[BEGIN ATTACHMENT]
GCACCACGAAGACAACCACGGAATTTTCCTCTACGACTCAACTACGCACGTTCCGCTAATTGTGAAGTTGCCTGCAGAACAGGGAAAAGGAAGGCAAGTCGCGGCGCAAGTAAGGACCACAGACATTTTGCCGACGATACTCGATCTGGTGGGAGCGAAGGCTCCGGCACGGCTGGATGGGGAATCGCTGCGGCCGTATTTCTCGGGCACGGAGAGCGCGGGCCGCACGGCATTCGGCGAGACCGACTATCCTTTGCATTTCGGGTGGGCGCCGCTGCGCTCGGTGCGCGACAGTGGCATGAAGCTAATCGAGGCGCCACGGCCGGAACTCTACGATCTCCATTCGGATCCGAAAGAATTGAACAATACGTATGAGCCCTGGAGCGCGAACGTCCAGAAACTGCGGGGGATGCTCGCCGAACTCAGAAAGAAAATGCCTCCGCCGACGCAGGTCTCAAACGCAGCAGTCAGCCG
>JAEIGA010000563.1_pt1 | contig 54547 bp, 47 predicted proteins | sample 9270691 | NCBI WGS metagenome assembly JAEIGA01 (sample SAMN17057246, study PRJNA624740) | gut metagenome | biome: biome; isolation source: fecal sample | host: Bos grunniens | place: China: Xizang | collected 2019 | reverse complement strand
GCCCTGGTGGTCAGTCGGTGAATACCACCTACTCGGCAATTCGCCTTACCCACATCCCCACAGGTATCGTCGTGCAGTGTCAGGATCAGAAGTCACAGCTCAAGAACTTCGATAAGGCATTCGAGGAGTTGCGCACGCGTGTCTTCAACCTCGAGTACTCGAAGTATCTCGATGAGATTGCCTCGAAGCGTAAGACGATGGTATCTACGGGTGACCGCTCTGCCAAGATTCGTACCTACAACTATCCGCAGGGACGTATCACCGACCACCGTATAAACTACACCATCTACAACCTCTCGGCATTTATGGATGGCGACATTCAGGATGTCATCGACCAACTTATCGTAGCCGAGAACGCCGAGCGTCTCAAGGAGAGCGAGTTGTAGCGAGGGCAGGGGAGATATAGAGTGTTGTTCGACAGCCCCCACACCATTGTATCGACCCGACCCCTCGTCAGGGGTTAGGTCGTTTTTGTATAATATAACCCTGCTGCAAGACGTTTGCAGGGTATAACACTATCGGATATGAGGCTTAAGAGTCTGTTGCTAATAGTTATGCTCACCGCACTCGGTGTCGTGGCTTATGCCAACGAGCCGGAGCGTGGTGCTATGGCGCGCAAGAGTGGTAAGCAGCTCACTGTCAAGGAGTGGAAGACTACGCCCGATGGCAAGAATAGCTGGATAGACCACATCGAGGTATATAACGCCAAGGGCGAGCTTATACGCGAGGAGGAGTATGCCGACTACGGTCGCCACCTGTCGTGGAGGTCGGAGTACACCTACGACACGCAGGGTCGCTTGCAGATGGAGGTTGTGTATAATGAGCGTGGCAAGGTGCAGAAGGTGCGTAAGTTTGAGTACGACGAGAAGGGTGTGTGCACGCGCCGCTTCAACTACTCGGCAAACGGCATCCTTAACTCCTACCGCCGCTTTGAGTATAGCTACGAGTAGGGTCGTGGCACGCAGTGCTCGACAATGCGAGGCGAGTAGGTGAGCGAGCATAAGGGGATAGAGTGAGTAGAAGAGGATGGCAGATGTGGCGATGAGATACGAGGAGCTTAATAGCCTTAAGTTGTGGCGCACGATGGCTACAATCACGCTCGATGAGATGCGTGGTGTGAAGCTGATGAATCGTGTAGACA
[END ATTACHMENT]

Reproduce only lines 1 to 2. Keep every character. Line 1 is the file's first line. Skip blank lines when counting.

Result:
GCACCACGAAGACAACCACGGAATTTTCCTCTACGACTCAACTACGCACGTTCCGCTAATTGTGAAGTTGCCTGCAGAACAGGGAAAAGGAAGGCAAGTCGCGGCGCAAGTAAGGACCACAGACATTTTGCCGACGATACTCGATCTGGTGGGAGCGAAGGCTCCGGCACGGCTGGATGGGGAATCGCTGCGGCCGTATTTCTCGGGCACGGAGAGCGCGGGCCGCACGGCATTCGGCGAGACCGACTATCCTTTGCATTTCGGGTGGGCGCCGCTGCGCTCGGTGCGCGACAGTGGCATGAAGCTAATCGAGGCGCCACGGCCGGAACTCTACGATCTCCATTCGGATCCGAAAGAATTGAACAATACGTATGAGCCCTGGAGCGCGAACGTCCAGAAACTGCGGGGGATGCTCGCCGAACTCAGAAAGAAAATGCCTCCGCCGACGCAGGTCTCAAACGCAGCAGTCAGCCG
>JAEIGA010000563.1_pt1 | contig 54547 bp, 47 predicted proteins | sample 9270691 | NCBI WGS metagenome assembly JAEIGA01 (sample SAMN17057246, study PRJNA624740) | gut metagenome | biome: biome; isolation source: fecal sample | host: Bos grunniens | place: China: Xizang | collected 2019 | reverse complement strand